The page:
You have to add the execute bit to the file. without that it won’t run when you double click it. If you’re terminal aware then thats easy. For anyone who isn’t you can do so by opening a terminal window and typing “chmod a+x “ (note the space after the x!) and then dragging the text file you’ve just created into the terminal window and pressing return.

If you aren’t an XTension user then you’ll want to remove the 2 lines that echo an applescript into osascript. Otherwise you’ll get an error printed for that with each check. Remove the 2 lines that begin “echo “tell app \”XTension\””

Lastly you must fill in your admin password into the first line of code where is says “sudopass=“ since the powerd is owned by the system and not the user you can’t kill it without executing the kill command with sudo to get the proper permissions to do so. Otherwise it will fail to actually stop the process.

The output in the terminal is multiplied by 100. So 0.1% comes out as a 10 and so forth. I don’t know why the original script author had to do that, but I suspect it’s because bash is bad at math and wasn’t able to compare against floating point numbers properly.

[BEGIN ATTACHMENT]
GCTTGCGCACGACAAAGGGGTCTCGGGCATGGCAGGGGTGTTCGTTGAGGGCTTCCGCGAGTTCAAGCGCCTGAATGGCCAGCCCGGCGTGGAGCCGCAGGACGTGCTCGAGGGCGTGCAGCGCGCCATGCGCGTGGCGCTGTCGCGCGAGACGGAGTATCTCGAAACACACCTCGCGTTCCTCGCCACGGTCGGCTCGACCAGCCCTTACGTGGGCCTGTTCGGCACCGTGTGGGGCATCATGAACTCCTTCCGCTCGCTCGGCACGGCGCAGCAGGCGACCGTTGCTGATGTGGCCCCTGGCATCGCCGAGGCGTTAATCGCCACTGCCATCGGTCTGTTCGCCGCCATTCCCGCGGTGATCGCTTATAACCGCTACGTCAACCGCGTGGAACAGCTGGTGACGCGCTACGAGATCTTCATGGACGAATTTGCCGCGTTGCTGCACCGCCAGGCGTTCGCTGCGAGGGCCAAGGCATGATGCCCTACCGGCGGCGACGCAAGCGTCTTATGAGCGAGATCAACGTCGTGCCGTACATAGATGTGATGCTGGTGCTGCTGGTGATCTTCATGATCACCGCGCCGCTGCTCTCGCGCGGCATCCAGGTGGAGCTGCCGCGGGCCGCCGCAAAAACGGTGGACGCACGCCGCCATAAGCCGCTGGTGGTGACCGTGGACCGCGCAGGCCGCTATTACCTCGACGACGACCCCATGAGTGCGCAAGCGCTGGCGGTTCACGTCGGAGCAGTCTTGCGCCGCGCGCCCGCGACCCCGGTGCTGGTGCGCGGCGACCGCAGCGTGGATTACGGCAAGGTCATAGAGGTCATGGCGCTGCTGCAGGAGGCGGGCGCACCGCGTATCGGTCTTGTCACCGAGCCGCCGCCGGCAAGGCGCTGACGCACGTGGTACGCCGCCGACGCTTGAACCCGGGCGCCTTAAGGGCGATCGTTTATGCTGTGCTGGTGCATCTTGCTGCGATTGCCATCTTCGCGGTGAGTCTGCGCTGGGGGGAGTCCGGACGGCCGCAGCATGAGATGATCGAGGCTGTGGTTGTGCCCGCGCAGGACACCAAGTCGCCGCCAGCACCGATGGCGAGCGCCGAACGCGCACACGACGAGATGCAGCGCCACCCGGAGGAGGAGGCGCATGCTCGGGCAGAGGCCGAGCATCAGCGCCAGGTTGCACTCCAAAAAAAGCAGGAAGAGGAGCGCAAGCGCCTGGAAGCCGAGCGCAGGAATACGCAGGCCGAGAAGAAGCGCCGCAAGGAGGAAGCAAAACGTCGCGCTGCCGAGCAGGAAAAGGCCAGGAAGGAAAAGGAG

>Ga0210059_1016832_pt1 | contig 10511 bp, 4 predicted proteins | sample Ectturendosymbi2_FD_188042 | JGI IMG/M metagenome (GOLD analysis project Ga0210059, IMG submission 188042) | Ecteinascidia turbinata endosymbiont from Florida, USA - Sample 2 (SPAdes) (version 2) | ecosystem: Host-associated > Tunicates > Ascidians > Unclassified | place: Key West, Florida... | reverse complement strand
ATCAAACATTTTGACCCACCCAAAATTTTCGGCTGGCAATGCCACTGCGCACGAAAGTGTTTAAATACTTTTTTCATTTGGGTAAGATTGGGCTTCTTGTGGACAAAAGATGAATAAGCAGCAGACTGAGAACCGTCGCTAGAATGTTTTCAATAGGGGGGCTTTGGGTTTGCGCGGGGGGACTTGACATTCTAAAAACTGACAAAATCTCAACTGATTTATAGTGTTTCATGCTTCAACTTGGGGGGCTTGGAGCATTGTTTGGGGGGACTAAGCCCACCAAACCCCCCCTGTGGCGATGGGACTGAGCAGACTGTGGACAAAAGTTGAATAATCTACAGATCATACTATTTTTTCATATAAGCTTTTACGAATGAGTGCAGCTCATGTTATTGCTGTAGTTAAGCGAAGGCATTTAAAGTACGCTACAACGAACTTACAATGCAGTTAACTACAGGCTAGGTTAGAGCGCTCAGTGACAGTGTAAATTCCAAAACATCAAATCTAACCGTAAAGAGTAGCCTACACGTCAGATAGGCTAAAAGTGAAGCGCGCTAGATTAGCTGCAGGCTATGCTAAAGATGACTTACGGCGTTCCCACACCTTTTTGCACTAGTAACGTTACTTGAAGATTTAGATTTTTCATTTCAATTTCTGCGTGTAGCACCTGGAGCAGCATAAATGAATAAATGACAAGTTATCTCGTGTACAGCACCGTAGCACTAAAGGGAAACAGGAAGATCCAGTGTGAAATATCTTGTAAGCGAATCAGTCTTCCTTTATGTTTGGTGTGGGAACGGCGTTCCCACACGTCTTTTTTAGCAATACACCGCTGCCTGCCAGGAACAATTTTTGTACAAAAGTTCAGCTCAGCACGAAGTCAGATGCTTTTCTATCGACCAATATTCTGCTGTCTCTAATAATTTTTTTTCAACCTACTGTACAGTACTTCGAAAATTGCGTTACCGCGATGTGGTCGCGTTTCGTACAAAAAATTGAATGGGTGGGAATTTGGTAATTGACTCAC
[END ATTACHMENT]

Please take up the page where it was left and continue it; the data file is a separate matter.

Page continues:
The interval is currently set to check once a minute, but you can extend that or reduce it as necessary by changing the sleep value at the end. Of course, running the script too often will cause it to use far more CPU time than is necessary and make your problem worse not better. I generated the graph above with a check happening every 10 seconds.

#!/bin/bash

# fill in your sudo password below or it won't be able to kill the process
# in XTension create a dimmable pseudo unit named "powerd cpu usage"
# in XTension create another dimmable pseudo unit named "powerd restart count"
# checks the cpu usage of powerd and if it's more than 30% it will kill it for you
# the output of the echo value is *100 so will say 40 for 0.4%!



sudopass='your sudo password here'
while true ; do
  cpu_usage=`ps aux | grep powerd | grep -v grep | grep -v powerd_monitor| awk 'BEGIN {ORS=""} {print $3*100}'`
  echo "powerd is using $cpu_usage"
  echo "tell app \"XTension\" to set value of \"powerd cpu usage\" to ($cpu_usage / 100)" | osascript -